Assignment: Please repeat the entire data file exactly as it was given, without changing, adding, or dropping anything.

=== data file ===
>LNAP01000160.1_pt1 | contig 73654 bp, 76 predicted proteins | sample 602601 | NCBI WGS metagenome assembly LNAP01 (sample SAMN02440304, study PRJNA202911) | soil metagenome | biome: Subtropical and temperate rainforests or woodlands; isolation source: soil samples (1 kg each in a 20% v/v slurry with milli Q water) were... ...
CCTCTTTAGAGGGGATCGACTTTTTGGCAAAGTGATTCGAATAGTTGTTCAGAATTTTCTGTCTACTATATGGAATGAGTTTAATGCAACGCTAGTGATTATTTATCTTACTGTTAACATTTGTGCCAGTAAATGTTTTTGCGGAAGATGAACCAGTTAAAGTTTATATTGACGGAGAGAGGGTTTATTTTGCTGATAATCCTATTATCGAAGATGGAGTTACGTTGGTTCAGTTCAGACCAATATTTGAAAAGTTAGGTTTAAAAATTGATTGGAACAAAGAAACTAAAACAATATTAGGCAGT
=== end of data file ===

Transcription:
>LNAP01000160.1_pt1 | contig 73654 bp, 76 predicted proteins | sample 602601 | NCBI WGS metagenome assembly LNAP01 (sample SAMN02440304, study PRJNA202911) | soil metagenome | biome: Subtropical and temperate rainforests or woodlands; isolation source: soil samples (1 kg each in a 20% v/v slurry with milli Q water) were... ...
CCTCTTTAGAGGGGATCGACTTTTTGGCAAAGTGATTCGAATAGTTGTTCAGAATTTTCTGTCTACTATATGGAATGAGTTTAATGCAACGCTAGTGATTATTTATCTTACTGTTAACATTTGTGCCAGTAAATGTTTTTGCGGAAGATGAACCAGTTAAAGTTTATATTGACGGAGAGAGGGTTTATTTTGCTGATAATCCTATTATCGAAGATGGAGTTACGTTGGTTCAGTTCAGACCAATATTTGAAAAGTTAGGTTTAAAAATTGATTGGAACAAAGAAACTAAAACAATATTAGGCAGT